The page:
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Gilead by Marilynne Robinson
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7,304273483 (3.9)1 / 829

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Showing 1-5 of 263 (next | show all)
In a long rambling letter, an elderly minister who married late in life and knows he will pass way soon tells his young son the story of his life. He does not do so in a very orderly manner, so it can be hard to follow in places as he weaves back and forth through time. He also shares his philosophies and opinions as he goes along. At times it is interesting, but I found it slow going and without much suspense. Our book group had varying opinions on it, some liked it better towards the end when some of his secrets finally started to come out. ( )
  debs4jc | Apr 24, 2016 |
This is a very good quiet novel. Initially it seems to be just about the pastor getting ready to die, and finding a way leave his wife and child. But the wayward son of his neighbor and fellow pastor plays the larger role in the last half of the book.
Key piece from p. 50: "Just now I was listening to a song on the radio, standing there swaying to it a little, I guess, because your mother saw me from the hallway and she said, "I could show you how to do that." She came and put her arms around me and put her head on my shoulder, and after a while she said, in the gentlest voice you could ever imagine, "Why'd you have to be so damn old?" I ask myself the same question. ( )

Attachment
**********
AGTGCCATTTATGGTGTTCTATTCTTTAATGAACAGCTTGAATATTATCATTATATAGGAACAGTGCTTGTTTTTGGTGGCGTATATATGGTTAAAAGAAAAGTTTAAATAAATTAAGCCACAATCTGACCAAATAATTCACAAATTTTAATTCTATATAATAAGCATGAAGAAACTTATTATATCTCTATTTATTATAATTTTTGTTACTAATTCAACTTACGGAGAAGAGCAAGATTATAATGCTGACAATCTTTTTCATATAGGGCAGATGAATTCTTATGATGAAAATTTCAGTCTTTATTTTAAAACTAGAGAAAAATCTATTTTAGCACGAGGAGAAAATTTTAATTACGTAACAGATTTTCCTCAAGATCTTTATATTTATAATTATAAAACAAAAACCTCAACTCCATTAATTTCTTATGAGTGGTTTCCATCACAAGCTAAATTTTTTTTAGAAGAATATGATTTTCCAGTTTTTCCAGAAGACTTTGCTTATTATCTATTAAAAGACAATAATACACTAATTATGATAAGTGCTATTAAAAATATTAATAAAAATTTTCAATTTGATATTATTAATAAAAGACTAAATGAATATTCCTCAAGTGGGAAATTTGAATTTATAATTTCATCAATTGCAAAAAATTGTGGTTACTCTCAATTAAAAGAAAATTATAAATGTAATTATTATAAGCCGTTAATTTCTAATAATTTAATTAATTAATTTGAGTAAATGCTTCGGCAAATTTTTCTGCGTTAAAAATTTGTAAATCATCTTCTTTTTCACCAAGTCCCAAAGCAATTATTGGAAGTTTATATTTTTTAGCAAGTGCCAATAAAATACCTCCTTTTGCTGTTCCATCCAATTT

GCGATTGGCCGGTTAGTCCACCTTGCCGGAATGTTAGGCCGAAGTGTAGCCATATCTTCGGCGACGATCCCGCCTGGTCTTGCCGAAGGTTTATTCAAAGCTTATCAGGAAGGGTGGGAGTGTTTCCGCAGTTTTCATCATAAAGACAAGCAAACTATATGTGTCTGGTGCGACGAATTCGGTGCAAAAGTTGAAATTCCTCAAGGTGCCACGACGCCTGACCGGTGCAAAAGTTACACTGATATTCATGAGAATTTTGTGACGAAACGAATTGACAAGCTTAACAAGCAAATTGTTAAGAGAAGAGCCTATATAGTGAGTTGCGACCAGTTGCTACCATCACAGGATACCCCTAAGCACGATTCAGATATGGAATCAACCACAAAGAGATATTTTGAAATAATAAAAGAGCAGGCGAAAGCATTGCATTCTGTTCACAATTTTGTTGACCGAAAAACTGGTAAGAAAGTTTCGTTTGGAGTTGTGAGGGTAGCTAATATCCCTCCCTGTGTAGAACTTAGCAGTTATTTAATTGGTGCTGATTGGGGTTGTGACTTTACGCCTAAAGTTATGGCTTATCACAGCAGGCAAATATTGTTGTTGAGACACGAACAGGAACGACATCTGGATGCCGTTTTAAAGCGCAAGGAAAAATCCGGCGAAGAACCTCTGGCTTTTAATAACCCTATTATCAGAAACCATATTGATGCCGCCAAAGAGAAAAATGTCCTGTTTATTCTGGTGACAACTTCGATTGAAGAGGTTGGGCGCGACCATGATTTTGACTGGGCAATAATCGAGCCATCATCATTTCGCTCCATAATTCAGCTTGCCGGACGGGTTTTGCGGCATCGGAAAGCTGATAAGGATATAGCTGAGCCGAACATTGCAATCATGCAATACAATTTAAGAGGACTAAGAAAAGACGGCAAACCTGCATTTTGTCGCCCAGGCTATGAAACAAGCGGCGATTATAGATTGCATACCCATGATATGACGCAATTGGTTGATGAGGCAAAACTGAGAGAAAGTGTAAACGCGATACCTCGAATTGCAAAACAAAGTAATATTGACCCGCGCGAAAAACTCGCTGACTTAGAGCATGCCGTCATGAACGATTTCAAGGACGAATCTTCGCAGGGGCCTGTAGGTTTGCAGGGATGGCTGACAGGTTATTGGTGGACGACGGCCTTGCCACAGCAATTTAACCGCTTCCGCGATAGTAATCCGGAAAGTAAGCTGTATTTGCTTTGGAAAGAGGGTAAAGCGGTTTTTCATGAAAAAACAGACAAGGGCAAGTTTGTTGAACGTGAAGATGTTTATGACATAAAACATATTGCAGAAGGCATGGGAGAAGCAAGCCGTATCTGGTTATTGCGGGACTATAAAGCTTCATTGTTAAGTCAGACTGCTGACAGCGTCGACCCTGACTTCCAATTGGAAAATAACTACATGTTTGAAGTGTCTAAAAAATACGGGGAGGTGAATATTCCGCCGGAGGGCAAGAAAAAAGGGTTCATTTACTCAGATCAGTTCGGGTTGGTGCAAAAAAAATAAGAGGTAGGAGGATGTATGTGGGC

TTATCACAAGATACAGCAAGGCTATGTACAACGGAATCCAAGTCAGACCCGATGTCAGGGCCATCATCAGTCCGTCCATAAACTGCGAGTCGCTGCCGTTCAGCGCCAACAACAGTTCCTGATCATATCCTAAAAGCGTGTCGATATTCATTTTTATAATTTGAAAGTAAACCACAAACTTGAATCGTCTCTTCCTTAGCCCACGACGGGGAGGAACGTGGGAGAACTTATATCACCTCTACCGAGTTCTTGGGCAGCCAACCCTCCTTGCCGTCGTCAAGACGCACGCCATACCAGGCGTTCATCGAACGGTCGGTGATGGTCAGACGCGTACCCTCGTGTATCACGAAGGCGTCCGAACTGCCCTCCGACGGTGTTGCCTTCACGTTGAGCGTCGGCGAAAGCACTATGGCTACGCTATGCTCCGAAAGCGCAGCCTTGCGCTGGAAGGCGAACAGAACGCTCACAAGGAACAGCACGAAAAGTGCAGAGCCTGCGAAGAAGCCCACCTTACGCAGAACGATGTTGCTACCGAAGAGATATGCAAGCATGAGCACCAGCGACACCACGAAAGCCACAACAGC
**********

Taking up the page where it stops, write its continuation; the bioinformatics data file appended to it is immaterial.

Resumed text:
jimmoz | Apr 12, 2016 |

If this were not a Pulitzer winner, I would have abandoned it. Because it is just.that.dull.

The writing is fine. Consistent (-ly dull), the voice is steady throughout.

My favorite line appears on page 202: "I have been looking through these pages, and I realize that for some time I have mainly been worrying to myself, when my intention from the beginning was to speak to you."

John Ames, small-town Iowa Reverend, 77 and dying of heart failure, begins writing to explain things to his 7-year-old son of a late second marriage.

Explain what exactly? Who his father was, what he hoped for his son, and as much family history as he can give the imagined grown up 7-year-old.

Sounds like it could be good. Only the book is mostly the old man worrying about his son, and wife, and best friend, and best friend's son who is also named John Ames. He also tries to justify how he spent 30 or 40 years between marriages basically doing nothing. Serving his small town congregation. Never leaving, even when his parents and brother left. Writing a sermon a week. He seems to realize he did nothing, only he hopes some of his sermons got through to people.